Finance Committee Meeting
May 24, 2022
Time and Location
Meeting will be held virtually. Select to attend the May 24, 2022 meeting via Zoom. Or call 1 (669) 900-6833, Meeting ID: 830 4098 5067, Passcode: 269565.
Meeting facilities are accessible to persons with disabilities. If you require special assistance to participate in the meeting, notify the Conservancy’s office at (916) 649-3331 at least 48 hours prior to the meeting.
1. Call to Order of the Meeting of the Finance Committee
The Committee Chair will call the meeting to order if a quorum is present. Announcements may be made at this time.
2. Public Comments
Opportunity for members of the public to address the Committee.
3. Select committee chair
The committee will select its committee chair.
5. Loan repayments
The past few years the Conservancy has been in a land acquisition mode. As such, it has used borrowed funds to purchase some of its land acquisitions. As a result, the Conservancy has three outstanding loans:
- a line of credit with the City of Sacramento (2020) with a balance of $1,873,434;
- an inter-fund loan from Supplemental Endowment to Land Acquisition (2020) with a balance of $1,400,000; and
- an inter-fund loan from Supplemental Endowment to Land Acquisition (2022) with a balance of $3,013,075.
The City of Sacramento (City) collects all mitigation fees within its jurisdiction. Before sending the mitigation fees on to the Conservancy, the City deducts the Land Acquisition fund portion of the mitigation fees and applies it to the outstanding line of credit it has extended to the Conservancy.
Management is recommending a similar situation with all future incoming mitigation fees from the County of Sutter and Metro Air Park whereby the Land Acquisition Fund portion of the mitigation fees collected would be transferred to the Supplement Endowment Fund to repay the inter-fund loans. This is consistent with staff recommendation to the Board when it recommended using the inter-fund loans to pay for land acquisitions. The Conservancy needs to replace the Supplemental Endowment Funds so that it can continue to grow for its stated purpose, which is to fund the last 200 acres of mitigation, and for unforeseen circumstances.
This item requests the Finance Committee approve and recommend to the full Board the above-described repayment practice of the inter-fund loans with future incoming mitigation fees until the two inter-fund loans are fully repaid.
6. Insurance review
Staff will review with the committee insurance policies that are set for renewal. The Conservancy presently holds the following polices: Directors and Officers, employee practices liability, crime, pollution, workers’ compensation, flood, cyber, umbrella, and a package policy that includes general liability, property, auto, and inland marine.
This item requests the Finance Committee approve and recommend to the full Board approval of renewing the above-listed insurance policies.
7. Review Corporate Funds Investment Policy and Endowment and Supplemental Endowment Funds Investment Policy
The Endowment Operations and Maintenance Fund and Supplemental Endowment Fund Investment Policy is presented to the committee for review. The policies were last reviewed in 2019. Minor changes are presented for the Endowment Operations and Maintenance Fund and Supplemental Endowment Fund Investment Policy.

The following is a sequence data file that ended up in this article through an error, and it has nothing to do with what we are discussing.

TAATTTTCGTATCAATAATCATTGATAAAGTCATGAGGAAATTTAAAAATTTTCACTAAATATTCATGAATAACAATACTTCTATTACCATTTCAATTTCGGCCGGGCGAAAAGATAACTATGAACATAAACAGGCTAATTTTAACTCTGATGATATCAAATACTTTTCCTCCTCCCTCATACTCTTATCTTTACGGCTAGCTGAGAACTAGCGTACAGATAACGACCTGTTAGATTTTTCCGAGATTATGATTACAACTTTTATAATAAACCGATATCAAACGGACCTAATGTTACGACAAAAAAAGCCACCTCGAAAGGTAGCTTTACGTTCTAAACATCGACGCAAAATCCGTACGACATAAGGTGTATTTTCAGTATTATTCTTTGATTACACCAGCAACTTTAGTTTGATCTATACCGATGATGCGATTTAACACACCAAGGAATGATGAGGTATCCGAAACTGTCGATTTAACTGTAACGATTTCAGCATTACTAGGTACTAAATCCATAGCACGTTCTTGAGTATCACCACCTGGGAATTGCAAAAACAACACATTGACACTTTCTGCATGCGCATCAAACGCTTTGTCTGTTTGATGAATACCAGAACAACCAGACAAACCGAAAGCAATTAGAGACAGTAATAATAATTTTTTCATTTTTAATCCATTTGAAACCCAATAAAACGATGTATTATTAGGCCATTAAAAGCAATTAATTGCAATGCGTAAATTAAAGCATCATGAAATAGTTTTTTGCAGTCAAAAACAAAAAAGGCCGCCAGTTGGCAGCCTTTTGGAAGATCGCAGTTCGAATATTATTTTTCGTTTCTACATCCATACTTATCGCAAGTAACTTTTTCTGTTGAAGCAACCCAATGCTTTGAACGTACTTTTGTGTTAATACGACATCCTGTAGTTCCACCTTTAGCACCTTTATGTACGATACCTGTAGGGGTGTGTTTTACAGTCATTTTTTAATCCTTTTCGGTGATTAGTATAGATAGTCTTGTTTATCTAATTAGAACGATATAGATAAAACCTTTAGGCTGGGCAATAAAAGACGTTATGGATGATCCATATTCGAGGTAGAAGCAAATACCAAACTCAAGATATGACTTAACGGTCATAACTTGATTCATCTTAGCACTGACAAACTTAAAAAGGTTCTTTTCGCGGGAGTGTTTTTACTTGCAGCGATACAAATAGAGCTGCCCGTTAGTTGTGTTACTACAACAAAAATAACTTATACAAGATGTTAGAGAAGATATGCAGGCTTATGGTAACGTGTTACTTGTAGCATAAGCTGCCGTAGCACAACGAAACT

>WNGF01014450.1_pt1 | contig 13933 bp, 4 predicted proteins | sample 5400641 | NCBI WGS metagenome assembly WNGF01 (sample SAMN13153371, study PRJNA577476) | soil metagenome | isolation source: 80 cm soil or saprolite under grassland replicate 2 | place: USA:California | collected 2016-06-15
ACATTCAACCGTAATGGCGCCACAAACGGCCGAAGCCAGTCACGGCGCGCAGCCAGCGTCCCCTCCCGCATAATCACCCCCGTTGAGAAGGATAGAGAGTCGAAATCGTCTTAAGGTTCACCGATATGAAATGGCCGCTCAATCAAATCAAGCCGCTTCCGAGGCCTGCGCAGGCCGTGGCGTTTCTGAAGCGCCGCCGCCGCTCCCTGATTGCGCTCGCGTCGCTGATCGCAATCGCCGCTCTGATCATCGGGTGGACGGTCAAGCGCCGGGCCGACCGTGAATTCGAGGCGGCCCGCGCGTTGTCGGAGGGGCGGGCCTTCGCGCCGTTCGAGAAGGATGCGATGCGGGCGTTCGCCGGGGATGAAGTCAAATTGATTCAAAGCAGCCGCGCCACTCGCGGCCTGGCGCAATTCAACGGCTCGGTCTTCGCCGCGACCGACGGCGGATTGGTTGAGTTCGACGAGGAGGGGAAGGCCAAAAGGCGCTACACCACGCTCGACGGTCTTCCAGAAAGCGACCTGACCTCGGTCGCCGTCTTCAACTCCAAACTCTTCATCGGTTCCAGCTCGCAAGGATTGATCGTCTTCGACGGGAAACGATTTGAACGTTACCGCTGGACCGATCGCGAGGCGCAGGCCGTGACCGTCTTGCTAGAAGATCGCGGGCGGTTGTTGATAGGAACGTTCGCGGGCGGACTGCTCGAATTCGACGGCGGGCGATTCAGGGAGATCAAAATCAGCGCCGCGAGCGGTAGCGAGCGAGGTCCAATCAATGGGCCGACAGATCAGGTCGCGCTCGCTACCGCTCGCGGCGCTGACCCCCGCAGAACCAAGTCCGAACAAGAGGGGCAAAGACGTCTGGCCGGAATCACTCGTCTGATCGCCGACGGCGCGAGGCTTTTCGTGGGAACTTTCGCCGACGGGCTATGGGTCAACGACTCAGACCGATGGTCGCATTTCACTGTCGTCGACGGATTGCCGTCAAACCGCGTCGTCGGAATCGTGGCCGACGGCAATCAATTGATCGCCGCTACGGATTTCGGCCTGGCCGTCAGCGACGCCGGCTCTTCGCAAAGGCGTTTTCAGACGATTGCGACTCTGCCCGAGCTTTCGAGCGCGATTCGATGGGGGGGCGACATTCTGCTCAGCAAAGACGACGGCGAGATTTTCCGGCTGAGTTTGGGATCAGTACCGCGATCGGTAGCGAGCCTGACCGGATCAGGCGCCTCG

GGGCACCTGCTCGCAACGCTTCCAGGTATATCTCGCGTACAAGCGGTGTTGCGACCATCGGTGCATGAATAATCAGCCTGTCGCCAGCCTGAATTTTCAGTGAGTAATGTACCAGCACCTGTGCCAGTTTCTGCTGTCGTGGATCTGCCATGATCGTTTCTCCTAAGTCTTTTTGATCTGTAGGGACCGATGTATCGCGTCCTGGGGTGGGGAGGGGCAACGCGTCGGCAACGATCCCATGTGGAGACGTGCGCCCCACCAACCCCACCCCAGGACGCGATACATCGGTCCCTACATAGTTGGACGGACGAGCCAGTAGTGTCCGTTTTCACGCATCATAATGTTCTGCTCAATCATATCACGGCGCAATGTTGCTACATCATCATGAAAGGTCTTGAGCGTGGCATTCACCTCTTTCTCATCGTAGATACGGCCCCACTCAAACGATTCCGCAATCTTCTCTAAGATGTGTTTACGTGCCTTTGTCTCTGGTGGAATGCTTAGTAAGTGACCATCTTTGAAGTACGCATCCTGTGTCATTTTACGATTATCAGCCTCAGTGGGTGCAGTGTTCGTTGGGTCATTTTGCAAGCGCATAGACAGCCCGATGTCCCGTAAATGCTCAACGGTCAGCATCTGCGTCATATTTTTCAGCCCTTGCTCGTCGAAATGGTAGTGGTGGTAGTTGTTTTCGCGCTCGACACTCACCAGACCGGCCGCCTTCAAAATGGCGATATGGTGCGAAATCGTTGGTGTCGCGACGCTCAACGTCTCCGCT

This item requests the Finance Committee approve and recommend to the full Board approval of the reviewed / updated policies.
9. Endowment funds investment overview
Introduction. As noted in the Conservancy’s Annual Meeting of the Corporation, Conservancy management has set “deep dive” examinations in 2022 for several financial aspects of the Conservancy’s operations. An examination of Conservancy financial processes seems especially warranted given:
- recent rapid growth of the Conservancy,
- the expectation that the Conservancy will likely experience record or near-record revenue in 2022,
- the complexity of certain financial issues facing the Conservancy, and
- external pressures.
Background. As regards the endowment funds, the Conservancy’s management is pleased with the growth of the endowment funds and do so with a conservative asset allocation. Indeed, from December 13, 2010 (when the present investment manager began) through December 31, 2021, the balance of the endowment fund went from $10,490,442 to $34,744,210, a 231-percent increase.
Accounting for the increase was $4,979,059 in net inflows (money the Conservancy added to the investment). Yet $19,274,709 was attributable to increases in investment value. In other words, in a little over a decade, the Conservancy’s endowment fund was plussed nearly $20 million dollars by the positive performance of its investments. Clearly, this gain in the endowment funds will help finance the maintenance and management of Conservancy preserves in perpetuity.
Does scale necessitate different management of the funds? The Conservancy is handling investing in its endowment funds pretty much the same way it did over 20 years ago. And instead of having a million dollars or so invested in endowment funds two decades ago, as of December 31, 2021, the Conservancy’s endowment funds (both combined) totaled nearly $40 million. It seems important to examine in a more detailed manner how the Conservancy manages its endowment funds investments given this exceptional growth.
Conclusion. As Conservancy management conducts this review, it will request periodic consultation with the Board’s Finance Committee. The level of such communications will be dictated by conclusions drawn from the examination. With the culmination of the effort, the Conservancy’s management hopes to provide a full briefing to the Board of Directors. Management will discuss this initiative with the committee.
Official adjournment of the meeting.